This book analyzes the history of management, placing it in perspective with both American history and the genealogy of digital technology. Focusing on the years of industrial mobilization in the United States (from 1937 to 1945) and their extension into the Cold War, it shows in particular how “scientific management” was reconfigured and relegitimized in favor of a new, profoundly American geopolitics. In a context where the future was at a standstill, this research also explains what became of the managerial processes at the heart of capitalism from the 40s onwards, the shift from a managerial capitalism of calculation to a narrative capitalism made up of "desiring machines". This digital management no longer simply contributes, along with others, to unveiling and revealing the future. Aligned with the American obsession with novelty, it is the very process of revelation and unveiling, with managers and consumers alike becoming the intersecting subjects of desires borne of managerial apocalypses. To explore this period of American history, the author has combined a triple narrative anchored in three types of archives: an intimate history of this reconfiguration from the presence in New York of Saint-Exupéry, Burnham and Wiener; A description of the great historical moment of industrial mobilization; a philosophical speculation about reconfiguration and its links to American history.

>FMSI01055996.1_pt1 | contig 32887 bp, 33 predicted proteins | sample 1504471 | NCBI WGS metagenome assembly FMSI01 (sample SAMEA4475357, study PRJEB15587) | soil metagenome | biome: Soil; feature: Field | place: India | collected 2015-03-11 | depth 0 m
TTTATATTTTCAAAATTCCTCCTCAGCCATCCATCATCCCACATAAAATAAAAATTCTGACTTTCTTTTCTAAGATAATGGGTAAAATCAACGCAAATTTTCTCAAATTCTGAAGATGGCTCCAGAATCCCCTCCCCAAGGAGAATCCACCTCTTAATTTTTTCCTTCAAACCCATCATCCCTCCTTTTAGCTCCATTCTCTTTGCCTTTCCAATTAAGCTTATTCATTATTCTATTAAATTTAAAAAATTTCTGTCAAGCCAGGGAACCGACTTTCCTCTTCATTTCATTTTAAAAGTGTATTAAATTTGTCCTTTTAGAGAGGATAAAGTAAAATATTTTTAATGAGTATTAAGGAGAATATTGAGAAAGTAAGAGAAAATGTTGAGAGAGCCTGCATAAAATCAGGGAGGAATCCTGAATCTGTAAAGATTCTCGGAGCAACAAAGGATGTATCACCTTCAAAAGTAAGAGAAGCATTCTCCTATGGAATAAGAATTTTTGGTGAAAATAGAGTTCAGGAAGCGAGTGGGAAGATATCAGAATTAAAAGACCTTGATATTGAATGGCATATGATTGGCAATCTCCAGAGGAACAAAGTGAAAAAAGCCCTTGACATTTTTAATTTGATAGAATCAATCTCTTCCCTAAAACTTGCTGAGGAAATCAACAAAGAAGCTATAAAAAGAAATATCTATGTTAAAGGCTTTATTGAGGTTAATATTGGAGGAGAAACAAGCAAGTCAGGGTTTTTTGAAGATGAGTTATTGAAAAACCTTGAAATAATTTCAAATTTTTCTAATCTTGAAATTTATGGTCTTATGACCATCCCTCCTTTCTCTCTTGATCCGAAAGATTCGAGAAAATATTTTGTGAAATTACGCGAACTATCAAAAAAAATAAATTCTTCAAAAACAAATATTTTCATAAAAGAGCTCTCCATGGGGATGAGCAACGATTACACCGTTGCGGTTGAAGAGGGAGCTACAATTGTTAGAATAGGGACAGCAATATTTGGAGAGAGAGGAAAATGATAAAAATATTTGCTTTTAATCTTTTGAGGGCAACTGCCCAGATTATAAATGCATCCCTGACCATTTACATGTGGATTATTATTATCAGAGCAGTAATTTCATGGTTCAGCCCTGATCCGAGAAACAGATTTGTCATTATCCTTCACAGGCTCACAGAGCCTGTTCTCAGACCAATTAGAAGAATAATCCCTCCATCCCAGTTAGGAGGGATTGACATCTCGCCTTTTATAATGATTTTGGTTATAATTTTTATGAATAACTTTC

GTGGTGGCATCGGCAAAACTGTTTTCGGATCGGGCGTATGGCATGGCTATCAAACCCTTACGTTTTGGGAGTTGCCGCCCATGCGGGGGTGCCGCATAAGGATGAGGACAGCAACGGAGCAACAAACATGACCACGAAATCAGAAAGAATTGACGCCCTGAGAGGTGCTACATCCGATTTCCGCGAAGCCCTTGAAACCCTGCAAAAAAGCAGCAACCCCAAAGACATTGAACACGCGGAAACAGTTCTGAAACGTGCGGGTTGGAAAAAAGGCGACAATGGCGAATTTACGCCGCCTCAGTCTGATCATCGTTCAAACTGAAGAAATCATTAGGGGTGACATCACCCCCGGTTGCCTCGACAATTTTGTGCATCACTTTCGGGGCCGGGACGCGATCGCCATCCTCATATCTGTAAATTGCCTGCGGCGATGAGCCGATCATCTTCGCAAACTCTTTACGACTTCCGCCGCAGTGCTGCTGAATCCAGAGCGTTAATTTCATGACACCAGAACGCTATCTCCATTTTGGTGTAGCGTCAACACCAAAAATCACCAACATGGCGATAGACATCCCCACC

Auteur: François-Xavier de Vaujany
Nb. de pages: 248 pages
A paraitre en avril.